So if breastfeeding is so beneficial, why is it so controversial? Societal norms have a lot to do with it. In Greek mythology it was Hera's breast milk that made Hercules invincible and as it's told, her milk formed the milky way. As societies evolved there was once concern about lactation affecting fertility and husband's did not want their heirs limited, so it was discouraged. There was also fear that a nursing mom would not have the time and attention for her husband that he desired. Wet nurses (paying a lactating woman to nurse your baby for you) became a popular solution to those "problems" and even a sign of wealth and clout until about the 1920s. Modern formula was created in the late 1920s and then marketed as superb to nursing (and another sign of wealth). That is until babies were dying from contaminated water sources and lack of appropriate vitamin/mineral ratios. The paradigm shifted again and nursing came into favor once more. Now, the biggest challenge most families face is support in their work place and the community.

    Entire generations have lost "grandmother's wisdom" of the nursing journey and more mothers of infants are in the workforce now than ever before. That coupled with the development of modern hygiene practices and the ongoing research, this is uncharted territory in the world of breastfeeding. Recognizing the need for community support and the hope to keep our mothers and babies healthier, Big Sandy Medical Center is taking a two step approach to making local change. As one of the largest employers in Big Sandy, the facility is taking steps to become a Mother-friendly work site. The goal is to have this designation by the end of 2023. That will support the employees and their families. To support the families in the community, BSMC will soon offer Lactation Counselling services. Services offered to families in the prenatal months and through the entire breastfeeding journey. Together, we can make a difference for our local young families, their employers, and the health of the community.

    Lab Work at a Discount

    Lab Work at a Discount June 28, 2023

    By Jessica Ophus

    Everyone looks for ways to save a few bucks, especially when it comes to medical bills. BSMC Laboratory is here to help by now offering Patient Directed Testing (PDT). PDT is a process where you as the patient get to choose which lab tests you'd like completed without a doctor's order. Yes, you read that right. You, the patient, get to walk to the lab, ask for the tests you'd like, and get them done! Our Lab is regulated by the Clinical Laboratory Improvement Amendments (CLIA), a sector of CMS. This regulation, along with compliance of State Laws, helps to ensure the lab professionals can safely complete your testing. The lab professionals do not interpret your results, will not make medication adjustments based on your results, and cannot offer any medical advice. Those tasks must all be completed by your provider. You will receive your results that day via the patient portal, or in the mail within 2-4 days. You may also request that those results be sent directly to your provider in the same 2-4 days. If your provider is out of town having to fast before your lab draw can make for a long drive! With PDT you can get your labs drawn right here in town, the results will be at your provider office waiting for you, and you can do it all at a discounted price. If you need a PCR Covid test before travel, you don't have to sit in a waiting room and see a provider for nothing more than a negative result. You can walk straight to the lab and get it done! If you have concerns of a child's drug use, you can walk right in and request a urine drug screen. Or maybe you just want to collect some more in depth information prior to an appointment with your provider. No problem, there's no appointment necessary. Just come into the lab, request your test and gather information!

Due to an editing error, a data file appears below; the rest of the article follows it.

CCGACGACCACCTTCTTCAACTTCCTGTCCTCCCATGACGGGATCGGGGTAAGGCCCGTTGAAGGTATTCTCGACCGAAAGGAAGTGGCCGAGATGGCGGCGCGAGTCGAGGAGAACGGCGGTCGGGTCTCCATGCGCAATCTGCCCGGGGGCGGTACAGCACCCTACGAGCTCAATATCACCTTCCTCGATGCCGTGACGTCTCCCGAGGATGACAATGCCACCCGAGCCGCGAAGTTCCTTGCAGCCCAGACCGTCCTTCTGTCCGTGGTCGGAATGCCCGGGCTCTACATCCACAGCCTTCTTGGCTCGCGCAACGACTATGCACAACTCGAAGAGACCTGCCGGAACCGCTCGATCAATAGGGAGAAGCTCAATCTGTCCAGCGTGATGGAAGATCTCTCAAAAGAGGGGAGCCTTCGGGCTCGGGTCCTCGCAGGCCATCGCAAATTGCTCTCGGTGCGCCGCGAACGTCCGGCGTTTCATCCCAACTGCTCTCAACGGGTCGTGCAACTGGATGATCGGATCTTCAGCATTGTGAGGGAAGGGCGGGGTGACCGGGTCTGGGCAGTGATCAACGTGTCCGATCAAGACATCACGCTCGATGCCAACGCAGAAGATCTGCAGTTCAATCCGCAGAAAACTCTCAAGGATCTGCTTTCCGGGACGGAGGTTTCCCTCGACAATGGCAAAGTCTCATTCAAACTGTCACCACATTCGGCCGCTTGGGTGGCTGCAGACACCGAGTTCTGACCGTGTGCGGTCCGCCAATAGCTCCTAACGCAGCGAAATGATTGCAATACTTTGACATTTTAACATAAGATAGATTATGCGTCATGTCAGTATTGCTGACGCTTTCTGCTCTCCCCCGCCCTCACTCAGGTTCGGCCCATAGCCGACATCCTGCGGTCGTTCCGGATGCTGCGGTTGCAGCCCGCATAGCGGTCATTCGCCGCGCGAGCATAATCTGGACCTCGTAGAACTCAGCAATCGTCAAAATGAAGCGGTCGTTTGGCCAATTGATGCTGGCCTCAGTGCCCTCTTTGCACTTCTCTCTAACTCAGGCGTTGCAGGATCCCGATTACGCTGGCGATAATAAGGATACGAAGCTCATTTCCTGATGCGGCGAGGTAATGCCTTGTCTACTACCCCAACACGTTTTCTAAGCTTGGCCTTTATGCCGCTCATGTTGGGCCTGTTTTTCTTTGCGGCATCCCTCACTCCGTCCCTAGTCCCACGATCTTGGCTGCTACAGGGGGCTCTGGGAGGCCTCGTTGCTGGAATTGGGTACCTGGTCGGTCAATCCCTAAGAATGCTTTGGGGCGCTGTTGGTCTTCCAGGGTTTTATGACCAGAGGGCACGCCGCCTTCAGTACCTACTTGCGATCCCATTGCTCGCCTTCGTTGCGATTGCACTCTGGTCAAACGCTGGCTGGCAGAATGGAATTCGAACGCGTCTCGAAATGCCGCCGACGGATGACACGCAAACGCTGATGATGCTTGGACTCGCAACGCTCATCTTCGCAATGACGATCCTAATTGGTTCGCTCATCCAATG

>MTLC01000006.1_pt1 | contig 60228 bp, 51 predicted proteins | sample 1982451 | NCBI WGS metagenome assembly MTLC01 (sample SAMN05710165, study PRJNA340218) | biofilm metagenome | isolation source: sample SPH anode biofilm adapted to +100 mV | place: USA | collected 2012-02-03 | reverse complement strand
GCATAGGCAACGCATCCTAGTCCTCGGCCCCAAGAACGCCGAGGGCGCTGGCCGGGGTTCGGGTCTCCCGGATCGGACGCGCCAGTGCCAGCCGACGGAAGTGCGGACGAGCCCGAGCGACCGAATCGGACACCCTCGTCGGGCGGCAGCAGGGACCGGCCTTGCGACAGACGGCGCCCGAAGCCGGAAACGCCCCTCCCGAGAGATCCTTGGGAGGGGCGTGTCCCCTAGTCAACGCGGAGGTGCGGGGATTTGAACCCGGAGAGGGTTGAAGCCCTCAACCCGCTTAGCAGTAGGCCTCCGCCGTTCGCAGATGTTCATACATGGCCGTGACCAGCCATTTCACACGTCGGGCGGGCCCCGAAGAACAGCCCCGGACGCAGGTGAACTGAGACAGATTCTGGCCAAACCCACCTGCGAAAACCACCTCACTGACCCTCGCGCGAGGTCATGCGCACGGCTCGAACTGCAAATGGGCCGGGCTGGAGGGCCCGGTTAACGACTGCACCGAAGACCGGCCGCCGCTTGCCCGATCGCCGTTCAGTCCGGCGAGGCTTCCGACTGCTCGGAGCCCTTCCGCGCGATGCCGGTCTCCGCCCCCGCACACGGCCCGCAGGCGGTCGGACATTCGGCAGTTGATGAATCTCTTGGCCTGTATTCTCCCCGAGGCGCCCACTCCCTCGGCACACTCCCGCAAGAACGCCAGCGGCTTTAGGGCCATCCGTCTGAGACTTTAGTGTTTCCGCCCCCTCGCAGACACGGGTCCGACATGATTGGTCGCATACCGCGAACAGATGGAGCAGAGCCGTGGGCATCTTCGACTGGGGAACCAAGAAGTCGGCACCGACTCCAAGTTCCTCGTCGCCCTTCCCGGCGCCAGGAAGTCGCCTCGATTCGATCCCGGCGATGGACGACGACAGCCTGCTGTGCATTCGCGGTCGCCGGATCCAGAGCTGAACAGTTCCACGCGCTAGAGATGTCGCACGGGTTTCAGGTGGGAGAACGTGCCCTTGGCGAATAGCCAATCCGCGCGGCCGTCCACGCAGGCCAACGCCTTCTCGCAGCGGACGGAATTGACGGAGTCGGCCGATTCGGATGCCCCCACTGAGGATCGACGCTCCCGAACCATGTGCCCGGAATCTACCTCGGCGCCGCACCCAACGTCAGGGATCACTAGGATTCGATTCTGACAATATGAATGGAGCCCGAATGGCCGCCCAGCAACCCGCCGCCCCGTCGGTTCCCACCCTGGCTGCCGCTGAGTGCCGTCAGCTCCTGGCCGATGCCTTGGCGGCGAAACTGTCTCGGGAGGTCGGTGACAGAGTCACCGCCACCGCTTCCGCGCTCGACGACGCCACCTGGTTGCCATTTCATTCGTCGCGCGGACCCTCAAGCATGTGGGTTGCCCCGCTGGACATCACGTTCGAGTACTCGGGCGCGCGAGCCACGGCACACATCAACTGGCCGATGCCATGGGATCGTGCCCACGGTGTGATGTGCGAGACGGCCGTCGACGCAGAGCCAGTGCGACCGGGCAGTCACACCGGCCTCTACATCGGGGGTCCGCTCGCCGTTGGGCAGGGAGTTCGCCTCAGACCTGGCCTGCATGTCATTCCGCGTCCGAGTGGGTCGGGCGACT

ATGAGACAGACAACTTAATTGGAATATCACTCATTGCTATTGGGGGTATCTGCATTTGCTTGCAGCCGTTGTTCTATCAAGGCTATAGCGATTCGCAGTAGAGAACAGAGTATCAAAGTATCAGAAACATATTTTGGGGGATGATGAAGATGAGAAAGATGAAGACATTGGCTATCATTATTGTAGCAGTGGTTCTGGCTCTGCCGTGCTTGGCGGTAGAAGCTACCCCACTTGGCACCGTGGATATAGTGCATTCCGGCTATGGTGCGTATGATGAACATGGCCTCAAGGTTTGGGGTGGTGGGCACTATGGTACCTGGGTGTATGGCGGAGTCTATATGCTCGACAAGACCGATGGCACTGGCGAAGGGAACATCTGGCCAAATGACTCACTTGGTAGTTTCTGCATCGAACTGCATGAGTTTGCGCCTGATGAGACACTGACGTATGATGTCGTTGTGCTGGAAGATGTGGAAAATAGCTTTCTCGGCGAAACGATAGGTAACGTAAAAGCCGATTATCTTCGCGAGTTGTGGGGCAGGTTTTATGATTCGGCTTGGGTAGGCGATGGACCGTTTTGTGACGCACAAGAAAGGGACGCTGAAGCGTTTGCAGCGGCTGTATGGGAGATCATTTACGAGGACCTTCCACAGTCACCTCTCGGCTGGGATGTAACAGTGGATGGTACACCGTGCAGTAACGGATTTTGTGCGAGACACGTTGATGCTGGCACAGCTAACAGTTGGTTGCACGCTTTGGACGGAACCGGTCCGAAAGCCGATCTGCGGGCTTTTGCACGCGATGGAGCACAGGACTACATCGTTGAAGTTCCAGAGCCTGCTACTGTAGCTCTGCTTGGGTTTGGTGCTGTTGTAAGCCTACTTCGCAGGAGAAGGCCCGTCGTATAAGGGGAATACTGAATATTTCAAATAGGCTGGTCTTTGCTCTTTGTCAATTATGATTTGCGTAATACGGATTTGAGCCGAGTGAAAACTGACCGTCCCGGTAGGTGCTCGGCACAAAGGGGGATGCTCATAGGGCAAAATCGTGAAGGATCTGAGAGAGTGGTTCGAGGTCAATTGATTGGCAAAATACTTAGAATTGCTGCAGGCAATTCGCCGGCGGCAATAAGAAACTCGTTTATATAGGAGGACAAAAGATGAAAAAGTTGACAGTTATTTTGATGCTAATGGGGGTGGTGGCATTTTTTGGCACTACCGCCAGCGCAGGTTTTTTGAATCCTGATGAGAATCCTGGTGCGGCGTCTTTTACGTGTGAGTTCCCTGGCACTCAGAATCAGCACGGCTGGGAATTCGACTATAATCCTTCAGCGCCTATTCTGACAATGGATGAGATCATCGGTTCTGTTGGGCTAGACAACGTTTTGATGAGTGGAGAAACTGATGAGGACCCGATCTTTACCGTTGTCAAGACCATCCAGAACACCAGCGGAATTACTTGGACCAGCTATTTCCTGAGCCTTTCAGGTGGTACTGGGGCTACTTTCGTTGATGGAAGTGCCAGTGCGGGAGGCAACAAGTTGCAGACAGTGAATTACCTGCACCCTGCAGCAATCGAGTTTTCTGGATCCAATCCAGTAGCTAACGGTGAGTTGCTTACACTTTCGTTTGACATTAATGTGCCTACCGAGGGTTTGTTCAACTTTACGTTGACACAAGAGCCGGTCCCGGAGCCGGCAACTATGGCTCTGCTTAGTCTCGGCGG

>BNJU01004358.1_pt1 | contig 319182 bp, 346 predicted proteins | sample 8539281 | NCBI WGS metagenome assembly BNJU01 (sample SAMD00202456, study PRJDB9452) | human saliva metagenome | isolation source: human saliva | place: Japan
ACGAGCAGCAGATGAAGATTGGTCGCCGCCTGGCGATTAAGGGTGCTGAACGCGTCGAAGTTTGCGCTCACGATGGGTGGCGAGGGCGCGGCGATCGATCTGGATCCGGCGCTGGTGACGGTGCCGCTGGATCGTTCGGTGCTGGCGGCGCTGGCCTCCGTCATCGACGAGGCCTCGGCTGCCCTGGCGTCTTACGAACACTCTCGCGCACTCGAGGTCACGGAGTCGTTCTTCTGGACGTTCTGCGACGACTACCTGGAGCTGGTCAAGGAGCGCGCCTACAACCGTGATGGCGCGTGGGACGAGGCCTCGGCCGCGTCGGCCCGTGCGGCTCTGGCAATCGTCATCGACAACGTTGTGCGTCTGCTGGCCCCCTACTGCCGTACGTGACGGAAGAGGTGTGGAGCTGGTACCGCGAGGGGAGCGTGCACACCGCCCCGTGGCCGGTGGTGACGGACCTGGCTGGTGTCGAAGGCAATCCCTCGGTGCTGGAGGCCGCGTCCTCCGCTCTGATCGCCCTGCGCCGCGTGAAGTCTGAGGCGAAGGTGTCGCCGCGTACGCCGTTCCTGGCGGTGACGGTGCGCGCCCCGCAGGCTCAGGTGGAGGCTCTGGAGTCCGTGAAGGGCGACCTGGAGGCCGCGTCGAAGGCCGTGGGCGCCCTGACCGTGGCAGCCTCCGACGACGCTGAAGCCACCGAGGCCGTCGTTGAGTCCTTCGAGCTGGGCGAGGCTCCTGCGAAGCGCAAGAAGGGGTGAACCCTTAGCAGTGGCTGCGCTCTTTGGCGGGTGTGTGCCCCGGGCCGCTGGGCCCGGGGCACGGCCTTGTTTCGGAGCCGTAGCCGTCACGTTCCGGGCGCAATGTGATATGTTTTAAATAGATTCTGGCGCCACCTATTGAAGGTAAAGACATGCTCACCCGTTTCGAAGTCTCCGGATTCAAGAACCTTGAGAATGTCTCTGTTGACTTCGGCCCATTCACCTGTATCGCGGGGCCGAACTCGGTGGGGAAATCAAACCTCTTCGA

These tests can be offered at a discount because we're taking everyone else out of it! No provider office visit, insurance is not billed and you pay at the time of your lab draw. So there is no additional fees for the provider's time, the billing and coding team's time, or the invoicing service. There is a flat rate set for each lab so you know exactly what you'll need to pay before showing up and that fee can even be covered with your HSA or FSA money! You will also be provided a receipt so you can take the steps to apply the cost to your insurance deductible, but the facility will not do that for you. This is how we keep costs down.

    This service is for anyone. No matter your insurance status, no matter your age, no matter where you seek primary care, if you'd like the labs done you can come here and get them done! BSMC lab can complete a wide variety of tests, the following are PDT options: Comprehensive Metabolic Panel (CMP), Complete Blood Count (CBC), Lipid Panel, Hemoglobin A1C, Thyroid Stimulating Hormone (TSH), Vitamin D, Vitamin B12, Magnesium, Prostate Specific Antigen (PSA), Folic Acid, Free T4, Free T3, Cholesterol, Iron, Iron Binding Capacity, Ferritin, Urine Drug Testing, Urinalysis, Fasting Glucose, Covid-19 PCR. Those in bold indicate normal annual labs ordered by our providers. An interesting thing to note is that our providers follow the most up to date recommendations on which labs to review annually. Most insurance companies are behind in accepting those up to date changes, so some of your annual labs are not covered by mainstream insurance yet. PDT can be a great way to mitigate those extra costs. Your healthcare should not be governed by your insurance coverage. To learn which labs your insurance covers, you'll need to ask your insurance company.